This is my implementation of a white board string-plotter.
The mechanical parts are designed to use inexpensive 28BYJ-48 5V stepper motors (search for them on Amazon - they sell for ~$6, including driver). More details under 'Instructions'.
UPDATE: I added links to the sources of some of the software I wrote for this project under 'Instructions'.
All parts are modules inside the provided .scad file - the code is not exactly pretty, but should be usable.
The pen guide on the carriage in the original design was to short, so I printed an extension (just cylindrical pipes, really) and super-glued them to the existing carriage (they don't have to take any real mechanical load). The guide is sized to hold an 'Expo' brand dry erase marker.
There is a small 9g servo on the bottom of the carriage that allows the pen to be retracted, so that the plotter can move without drawing a line.
After experimenting with various types of fishing line I settled on using dental floss as string and two pieces of knitting yarn to hold the carriage such that it can easily roatate.
For electronics I am using a Teensy 3.0 microcontroller board (ARM-based, but mostly Arduino compatible - a regular Arduino would work just fine, too) and a HC-05 (check Amazon) bluetooth module as a serial pipe (yes, the plotter is wireless).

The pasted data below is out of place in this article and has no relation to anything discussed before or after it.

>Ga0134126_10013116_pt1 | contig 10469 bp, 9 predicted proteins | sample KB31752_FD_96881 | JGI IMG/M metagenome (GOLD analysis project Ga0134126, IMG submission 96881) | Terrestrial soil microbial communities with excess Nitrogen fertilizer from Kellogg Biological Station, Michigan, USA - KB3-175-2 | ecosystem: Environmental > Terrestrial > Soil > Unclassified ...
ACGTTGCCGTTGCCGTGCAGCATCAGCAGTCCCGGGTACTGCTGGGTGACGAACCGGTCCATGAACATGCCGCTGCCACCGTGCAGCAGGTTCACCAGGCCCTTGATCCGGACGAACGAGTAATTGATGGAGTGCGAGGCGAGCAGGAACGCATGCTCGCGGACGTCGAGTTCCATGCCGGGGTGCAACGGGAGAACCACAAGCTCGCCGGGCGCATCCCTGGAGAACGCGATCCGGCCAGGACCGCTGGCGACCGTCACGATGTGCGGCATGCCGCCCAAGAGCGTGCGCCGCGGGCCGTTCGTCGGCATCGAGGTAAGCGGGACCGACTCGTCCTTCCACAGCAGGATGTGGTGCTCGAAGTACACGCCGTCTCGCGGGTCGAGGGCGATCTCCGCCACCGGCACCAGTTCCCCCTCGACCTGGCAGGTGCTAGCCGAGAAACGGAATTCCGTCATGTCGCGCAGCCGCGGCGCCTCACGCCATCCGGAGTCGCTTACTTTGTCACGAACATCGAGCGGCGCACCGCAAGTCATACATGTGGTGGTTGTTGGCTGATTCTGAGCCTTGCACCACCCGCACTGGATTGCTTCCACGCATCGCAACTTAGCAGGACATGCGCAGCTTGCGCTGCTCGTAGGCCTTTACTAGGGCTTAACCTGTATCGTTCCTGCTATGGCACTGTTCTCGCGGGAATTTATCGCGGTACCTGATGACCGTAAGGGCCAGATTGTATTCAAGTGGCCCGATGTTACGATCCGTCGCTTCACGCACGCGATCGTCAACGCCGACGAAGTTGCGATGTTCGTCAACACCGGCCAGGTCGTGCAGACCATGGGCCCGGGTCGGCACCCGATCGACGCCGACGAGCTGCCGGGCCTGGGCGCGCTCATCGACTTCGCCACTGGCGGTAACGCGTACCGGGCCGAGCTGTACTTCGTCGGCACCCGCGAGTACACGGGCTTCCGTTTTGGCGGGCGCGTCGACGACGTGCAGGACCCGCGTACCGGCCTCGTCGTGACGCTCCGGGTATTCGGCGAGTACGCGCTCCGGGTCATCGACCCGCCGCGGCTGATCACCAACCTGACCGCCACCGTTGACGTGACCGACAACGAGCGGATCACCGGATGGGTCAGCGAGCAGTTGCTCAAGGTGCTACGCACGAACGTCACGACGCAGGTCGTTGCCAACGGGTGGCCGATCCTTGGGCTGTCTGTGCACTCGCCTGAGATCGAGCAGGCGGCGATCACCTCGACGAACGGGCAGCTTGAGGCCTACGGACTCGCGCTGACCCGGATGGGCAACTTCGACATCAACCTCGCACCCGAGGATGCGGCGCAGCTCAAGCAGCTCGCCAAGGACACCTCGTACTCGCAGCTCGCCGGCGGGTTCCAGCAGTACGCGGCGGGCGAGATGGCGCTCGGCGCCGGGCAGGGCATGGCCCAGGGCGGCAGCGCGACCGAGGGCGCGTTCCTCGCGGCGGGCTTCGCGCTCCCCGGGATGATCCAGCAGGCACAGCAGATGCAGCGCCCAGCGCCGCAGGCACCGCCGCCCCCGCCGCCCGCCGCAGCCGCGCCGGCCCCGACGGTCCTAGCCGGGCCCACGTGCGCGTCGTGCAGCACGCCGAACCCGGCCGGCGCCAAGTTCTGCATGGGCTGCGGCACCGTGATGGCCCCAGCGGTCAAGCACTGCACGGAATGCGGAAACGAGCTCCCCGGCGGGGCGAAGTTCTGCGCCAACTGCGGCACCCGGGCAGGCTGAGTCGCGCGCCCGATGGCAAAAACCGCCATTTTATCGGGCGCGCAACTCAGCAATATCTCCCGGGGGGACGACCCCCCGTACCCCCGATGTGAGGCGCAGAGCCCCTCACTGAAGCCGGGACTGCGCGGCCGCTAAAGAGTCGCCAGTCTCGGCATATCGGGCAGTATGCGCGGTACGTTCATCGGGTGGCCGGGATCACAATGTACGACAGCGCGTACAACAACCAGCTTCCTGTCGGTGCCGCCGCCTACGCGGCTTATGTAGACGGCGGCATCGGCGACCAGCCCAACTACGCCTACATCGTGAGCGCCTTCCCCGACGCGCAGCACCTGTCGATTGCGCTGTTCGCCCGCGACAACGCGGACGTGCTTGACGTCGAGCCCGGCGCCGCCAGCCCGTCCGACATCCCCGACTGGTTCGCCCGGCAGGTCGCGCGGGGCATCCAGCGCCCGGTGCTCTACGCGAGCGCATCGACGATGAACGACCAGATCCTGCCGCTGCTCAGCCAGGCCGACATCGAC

On the software side, I have implemnted two solutions:
- A Perl script that takes cartesian moves as inputs and generates spool-rotation steps as output that get sent to the plotter directly via bluetooth
- An Android app that allows you to doodle on the touch screen of your phone and then send the results to the plotter directly (again via bluetooth)
I also created auxiliary scripts to render photographs (any jpg, really) as line drawings by turning them into grayscale images and generating a square-wave path whose frequency is modulated by the 'darkness' of the image area (see the two images attached).
The device is rather slow, its speed is limited by how fast the stepper motors can turn without missing steps. Realistically, plotting the more complex photo in this post (w/ two faces) took about 1.5 hours.
EDIT: For completeness' sake, here is the script that controls the plotter:
And this is the script used to generate the photo plots:
This is the Arduino (Teensy) sketch that controls the electronics: